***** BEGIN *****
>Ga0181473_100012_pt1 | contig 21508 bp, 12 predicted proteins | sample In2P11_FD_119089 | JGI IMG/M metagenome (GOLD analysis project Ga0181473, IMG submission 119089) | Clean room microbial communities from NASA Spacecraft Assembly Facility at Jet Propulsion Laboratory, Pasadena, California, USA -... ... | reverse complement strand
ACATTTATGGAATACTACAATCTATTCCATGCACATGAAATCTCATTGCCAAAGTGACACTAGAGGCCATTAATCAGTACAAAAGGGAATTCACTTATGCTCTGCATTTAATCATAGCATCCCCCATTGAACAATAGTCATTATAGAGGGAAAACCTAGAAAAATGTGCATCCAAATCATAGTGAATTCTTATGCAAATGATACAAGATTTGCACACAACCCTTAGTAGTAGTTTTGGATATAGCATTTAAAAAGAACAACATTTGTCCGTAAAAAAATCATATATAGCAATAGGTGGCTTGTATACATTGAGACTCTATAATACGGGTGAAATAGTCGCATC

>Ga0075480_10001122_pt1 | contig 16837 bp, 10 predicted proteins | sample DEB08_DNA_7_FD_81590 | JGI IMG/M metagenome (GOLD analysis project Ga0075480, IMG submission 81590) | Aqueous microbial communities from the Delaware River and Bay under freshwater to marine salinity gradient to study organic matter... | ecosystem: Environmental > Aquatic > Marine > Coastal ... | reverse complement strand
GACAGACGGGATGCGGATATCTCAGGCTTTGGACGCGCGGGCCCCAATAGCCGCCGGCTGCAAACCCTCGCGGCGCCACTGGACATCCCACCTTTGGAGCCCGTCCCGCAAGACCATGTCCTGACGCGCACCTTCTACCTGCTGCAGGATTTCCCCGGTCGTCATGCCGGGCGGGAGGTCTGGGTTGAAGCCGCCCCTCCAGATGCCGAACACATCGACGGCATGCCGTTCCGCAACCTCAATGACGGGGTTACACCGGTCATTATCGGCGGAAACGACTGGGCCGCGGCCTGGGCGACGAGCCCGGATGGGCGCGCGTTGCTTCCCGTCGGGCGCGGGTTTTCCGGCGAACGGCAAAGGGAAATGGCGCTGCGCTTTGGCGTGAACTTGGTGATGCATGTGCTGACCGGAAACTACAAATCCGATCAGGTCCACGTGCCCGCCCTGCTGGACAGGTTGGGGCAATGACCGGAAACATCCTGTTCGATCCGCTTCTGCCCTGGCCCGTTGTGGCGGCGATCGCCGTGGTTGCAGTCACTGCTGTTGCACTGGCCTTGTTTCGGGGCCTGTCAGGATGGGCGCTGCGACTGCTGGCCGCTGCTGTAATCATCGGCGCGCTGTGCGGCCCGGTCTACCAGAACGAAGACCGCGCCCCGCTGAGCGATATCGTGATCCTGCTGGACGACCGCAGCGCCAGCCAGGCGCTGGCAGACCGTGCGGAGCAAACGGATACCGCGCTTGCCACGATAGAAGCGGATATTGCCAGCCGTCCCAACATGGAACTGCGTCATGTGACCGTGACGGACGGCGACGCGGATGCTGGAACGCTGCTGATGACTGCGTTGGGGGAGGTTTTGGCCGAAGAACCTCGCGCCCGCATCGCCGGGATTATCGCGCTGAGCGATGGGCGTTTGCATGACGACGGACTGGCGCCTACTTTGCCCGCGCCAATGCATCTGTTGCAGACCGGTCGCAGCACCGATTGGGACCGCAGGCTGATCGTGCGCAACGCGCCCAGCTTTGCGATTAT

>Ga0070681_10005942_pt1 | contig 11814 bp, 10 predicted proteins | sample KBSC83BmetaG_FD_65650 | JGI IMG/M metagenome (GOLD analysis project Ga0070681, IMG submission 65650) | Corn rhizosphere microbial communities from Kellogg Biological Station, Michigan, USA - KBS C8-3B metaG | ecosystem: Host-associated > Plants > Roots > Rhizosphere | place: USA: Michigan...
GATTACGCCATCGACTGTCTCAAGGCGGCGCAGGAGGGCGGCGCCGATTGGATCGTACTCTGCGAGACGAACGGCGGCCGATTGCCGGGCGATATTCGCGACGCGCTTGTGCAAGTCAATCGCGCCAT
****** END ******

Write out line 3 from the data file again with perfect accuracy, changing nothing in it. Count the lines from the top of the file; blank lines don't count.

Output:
>Ga0075480_10001122_pt1 | contig 16837 bp, 10 predicted proteins | sample DEB08_DNA_7_FD_81590 | JGI IMG/M metagenome (GOLD analysis project Ga0075480, IMG submission 81590) | Aqueous microbial communities from the Delaware River and Bay under freshwater to marine salinity gradient to study organic matter... | ecosystem: Environmental > Aquatic > Marine > Coastal ... | reverse complement strand